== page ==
5) Just-in-Time Learning: Traditional corporate training involved long classroom sessions in which new employees learned everything they needed to know for their jobs, and then started to work and apply their training. This type of training tended to be very inefficient, and the employees often could not retain more than a fraction of what they learned. Just-in-Time Learning refers to the technique of allowing learners to pull what they want, when they need it on the job, rather than having employers push out a scheduled training that may not meet employees’ specific needs. Employers are saved the expense of long training sessions, and employees have more agency and are better able to learn and retain the information required for their jobs.
6) Kirkpatrick Levels: Kirkpatrick Levels refers to a system of measuring ROI that was developed by Don Kirkpatrick in the 1950s. Until recently, the main tool employers used to measure learning was an opinion survey given to the learners at the conclusion of the training. Increasingly, employers want clear evidence of skill acquisition, behavior change, and business results. There are four Kirkpatrick Levels used to assess these outcomes. Level 1 is "Reaction", which is the equivalent of the old opinion surveys. Level 2 is "Learning", which requires assessing knowledge and skills acquired during the training. Level 3 is "Behavior", which requires measuring how well the employees apply their learning on the job. Level 4 is "Results", which involves measuring the effect of the training on outcomes such as increased customer satisfaction and employee retention, reduced employee turnover, and additional revenue per full-time employee.
7) Microlearning: Strategically organizing content can make the learning process quick and effective. Microlearning is bite-sized learning chunks of five minutes or less. It increases learning efficiency by allowing employers to deliver only the most important information so that employees can fit short lessons into a busy schedule. It is often used in "just-in-time" learning as it easily allows employees to choose to view only the information they need, and to access it at the time they need it. Breaking content up into smaller pieces can also aid in retention.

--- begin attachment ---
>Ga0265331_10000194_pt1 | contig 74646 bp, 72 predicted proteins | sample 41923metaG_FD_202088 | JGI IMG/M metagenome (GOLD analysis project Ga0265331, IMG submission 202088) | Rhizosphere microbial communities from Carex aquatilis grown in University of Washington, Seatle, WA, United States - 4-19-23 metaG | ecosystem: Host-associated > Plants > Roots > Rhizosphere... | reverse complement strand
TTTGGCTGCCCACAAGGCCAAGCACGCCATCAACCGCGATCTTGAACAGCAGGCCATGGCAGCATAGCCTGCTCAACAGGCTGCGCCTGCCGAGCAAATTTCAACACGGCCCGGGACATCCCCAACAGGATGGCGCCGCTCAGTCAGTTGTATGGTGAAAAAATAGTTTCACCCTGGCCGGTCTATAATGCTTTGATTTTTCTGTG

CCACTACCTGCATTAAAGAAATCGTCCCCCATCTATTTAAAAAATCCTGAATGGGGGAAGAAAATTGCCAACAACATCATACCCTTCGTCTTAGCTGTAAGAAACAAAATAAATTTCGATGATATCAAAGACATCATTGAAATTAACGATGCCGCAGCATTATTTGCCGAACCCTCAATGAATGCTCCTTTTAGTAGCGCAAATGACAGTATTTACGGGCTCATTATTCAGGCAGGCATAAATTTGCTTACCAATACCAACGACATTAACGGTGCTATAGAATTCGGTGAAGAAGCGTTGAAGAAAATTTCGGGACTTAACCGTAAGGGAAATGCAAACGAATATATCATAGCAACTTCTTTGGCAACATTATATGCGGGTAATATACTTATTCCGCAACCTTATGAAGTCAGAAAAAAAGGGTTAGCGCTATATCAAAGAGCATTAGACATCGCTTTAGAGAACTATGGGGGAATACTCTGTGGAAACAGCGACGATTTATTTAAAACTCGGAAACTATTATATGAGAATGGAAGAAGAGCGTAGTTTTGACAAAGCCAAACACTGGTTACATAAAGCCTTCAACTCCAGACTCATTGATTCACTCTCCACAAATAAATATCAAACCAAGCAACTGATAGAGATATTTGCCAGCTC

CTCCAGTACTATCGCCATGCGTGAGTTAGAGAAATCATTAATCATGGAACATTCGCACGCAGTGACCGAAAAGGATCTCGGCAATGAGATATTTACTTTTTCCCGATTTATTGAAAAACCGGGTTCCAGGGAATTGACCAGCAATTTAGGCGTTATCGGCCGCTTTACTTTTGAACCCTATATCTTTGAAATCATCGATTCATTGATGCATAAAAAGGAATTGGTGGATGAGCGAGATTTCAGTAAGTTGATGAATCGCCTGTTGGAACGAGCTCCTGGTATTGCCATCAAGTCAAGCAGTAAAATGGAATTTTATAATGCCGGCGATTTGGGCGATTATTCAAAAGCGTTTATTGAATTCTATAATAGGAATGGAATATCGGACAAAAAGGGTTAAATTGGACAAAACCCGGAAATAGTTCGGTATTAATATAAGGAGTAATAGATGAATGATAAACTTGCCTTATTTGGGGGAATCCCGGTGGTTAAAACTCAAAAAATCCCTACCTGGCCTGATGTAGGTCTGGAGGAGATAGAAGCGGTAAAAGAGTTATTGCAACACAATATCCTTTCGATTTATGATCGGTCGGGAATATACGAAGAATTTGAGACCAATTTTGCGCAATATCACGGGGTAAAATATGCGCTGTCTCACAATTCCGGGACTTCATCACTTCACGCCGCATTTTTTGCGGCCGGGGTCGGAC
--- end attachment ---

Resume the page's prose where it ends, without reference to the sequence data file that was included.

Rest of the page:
8) Mobile First: Mobile First means designing a learning experience that is optimized for mobile devices. Often learning that is designed for a desktop or laptop is frustrating or impossible to use on a mobile device. Mobile learning has the advantage that employees can learn on-the-go. It is particularly useful for presenting product features in videos and animations, which can be shared with customers.
9) Serious Games: Serious Games is a term used for games that have an educational purpose. It often refers to simulations, which are role-play activities that allow the learner to step into the role of the character and make decisions for that character. Simulations help bridge the gap from learning to applying concepts in the real-world. The virtual environment allows learners to make mistakes and learn from them while limiting the risks. Simulations are often used as a way to promote and measure critical thinking skills. They can be designed to be played more than once, so users can get additional practice and leverage their learning. Taken together, these strategies provide a way to decrease the amount of time learning takes, while increasing learner retention and application of concepts. Employers are saved from the expense of providing often ineffective one-size-fits-all training. Through the use of eLearning, employees receive individually tailored instruction which enables them to learn on the job, when the information is most relevant. Learners are kept engaged and motivated through social learning, interactive media, role-playing, and friendly competition. These techniques help employees learn and retain the material, give them a way to engage in critical thinking, and allow them opportunities to apply what they have learned.